Refugees from South Sudan wait for relief materials at a refugee camp in Sudan's White Nile state near the border with South Sudan on May 17, 2017. (Xinhua/Mohamed Babiker)
JUBA, July 21 (Xinhua) -- The UN World Health Organization (WHO) said Thursday it is working with South Sudan's health ministry and partners to scale up use of oral cholera vaccines and strengthen strategies for improving access to patient care, surveillance and social mobilization to combat outbreaks.
WHO said in a statement on Thursday that it has received 500,000 doses of Oral Cholera Vaccine (OVC) for a planned campaign scheduled to take place from 28 July to 3 August in four selected counties with high active transmission.
The UN health agency said a total of 17,785 cholera cases including 320 deaths have been reported from 24 counties in South Sudan since the outbreak was reported in June 2016.
The agency added that it is helping South Sudan implement the integrated approach for cholera control, which seeks to harness strategies for improving access to patient care, surveillance, social mobilization, water and sanitation among others.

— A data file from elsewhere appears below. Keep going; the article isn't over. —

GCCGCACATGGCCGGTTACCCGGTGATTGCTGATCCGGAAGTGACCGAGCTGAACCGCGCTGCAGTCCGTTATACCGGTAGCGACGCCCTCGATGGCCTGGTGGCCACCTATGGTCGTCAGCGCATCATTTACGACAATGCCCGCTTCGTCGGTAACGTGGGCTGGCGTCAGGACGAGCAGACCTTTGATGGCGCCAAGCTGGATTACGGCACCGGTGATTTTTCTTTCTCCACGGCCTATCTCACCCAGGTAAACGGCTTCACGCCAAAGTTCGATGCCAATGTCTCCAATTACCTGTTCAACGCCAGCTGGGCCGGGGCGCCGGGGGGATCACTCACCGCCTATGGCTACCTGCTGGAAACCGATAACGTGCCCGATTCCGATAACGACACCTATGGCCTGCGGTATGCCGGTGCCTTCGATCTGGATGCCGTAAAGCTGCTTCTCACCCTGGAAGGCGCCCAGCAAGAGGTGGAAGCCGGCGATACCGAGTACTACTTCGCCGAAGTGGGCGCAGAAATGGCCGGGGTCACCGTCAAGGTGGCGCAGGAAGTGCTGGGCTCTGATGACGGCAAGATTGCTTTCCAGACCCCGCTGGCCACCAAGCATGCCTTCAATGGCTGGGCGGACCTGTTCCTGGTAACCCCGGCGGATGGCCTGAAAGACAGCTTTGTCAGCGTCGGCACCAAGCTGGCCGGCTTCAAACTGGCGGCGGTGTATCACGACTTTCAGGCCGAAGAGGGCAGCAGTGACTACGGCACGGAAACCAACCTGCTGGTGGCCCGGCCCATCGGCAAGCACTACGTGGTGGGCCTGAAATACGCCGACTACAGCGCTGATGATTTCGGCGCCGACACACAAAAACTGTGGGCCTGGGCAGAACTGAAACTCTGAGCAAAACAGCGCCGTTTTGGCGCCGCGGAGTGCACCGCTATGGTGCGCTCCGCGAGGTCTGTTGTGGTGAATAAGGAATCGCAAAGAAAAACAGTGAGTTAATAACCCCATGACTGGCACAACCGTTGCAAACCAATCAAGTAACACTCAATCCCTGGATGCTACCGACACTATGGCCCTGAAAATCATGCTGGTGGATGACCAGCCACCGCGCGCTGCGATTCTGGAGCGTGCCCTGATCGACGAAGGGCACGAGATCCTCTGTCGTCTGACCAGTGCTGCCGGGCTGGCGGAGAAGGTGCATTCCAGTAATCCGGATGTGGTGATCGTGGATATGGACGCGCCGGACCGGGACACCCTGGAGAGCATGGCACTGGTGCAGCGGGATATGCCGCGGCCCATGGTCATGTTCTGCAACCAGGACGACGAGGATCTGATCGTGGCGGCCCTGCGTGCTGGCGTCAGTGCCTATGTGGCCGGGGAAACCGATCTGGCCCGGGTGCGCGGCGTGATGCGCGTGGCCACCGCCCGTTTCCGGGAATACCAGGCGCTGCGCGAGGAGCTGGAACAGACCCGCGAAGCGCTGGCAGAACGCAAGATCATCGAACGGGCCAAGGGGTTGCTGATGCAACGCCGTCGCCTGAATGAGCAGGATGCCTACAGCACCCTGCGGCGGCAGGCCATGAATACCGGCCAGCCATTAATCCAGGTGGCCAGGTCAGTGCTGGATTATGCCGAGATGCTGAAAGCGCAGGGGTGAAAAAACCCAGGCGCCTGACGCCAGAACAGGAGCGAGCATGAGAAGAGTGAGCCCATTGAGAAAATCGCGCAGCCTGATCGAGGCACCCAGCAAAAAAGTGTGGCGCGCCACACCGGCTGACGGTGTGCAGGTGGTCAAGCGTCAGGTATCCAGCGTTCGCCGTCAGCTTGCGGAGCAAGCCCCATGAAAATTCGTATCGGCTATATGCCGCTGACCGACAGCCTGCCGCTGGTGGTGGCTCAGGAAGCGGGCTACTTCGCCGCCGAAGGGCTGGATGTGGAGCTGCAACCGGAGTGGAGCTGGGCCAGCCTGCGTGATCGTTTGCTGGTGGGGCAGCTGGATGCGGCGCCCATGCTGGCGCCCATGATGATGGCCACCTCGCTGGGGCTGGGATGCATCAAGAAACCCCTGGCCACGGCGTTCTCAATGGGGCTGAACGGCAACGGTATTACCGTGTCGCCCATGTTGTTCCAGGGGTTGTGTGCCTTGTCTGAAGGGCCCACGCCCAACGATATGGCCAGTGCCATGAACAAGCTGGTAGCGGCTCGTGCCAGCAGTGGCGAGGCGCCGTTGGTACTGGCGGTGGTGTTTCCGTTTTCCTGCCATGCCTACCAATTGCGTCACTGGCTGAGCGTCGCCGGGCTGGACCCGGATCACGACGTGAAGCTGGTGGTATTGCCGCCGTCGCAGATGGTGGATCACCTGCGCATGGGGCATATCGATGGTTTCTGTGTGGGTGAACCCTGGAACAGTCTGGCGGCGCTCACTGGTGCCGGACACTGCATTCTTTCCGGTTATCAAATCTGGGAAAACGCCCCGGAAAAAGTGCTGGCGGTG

Joseph Wamala, WHO epidemiologist said cholera is endemic in South Sudan and historically, outbreaks have occurred along major commercial routes and rivers in the dry season as well as during the rainy season, adding that a successful vaccination campaign would scale down further outbreaks.
"South Sudan has suffered from several major cholera outbreaks in the last four years. Following other successful oral cholera vaccine campaigns, WHO and partners can make a real difference in controlling the outbreak in Tonj and Kapoeta states and in other parts of the country," said Wamala.
The UN health agency said with some 6 million people in South Sudan facing starvation, there is possibility of the cholera outbreak spreading further across the East African nation, adding that it has scaled up collaboration with partners to abate the situation.
It added that drought has also led to the drying of water points in some regions leading to the population using contaminated water from the remaining few unprotected points leading to repeated outbreaks of water-borne diseases including cholera.
It said WHO and partners have been responding across the country, particularly in places facing famine, food insecurity and disease outbreaks.
According to WHO, many countries and partners have introduced OCVs as part of their cholera control programs in endemic and epidemic settings.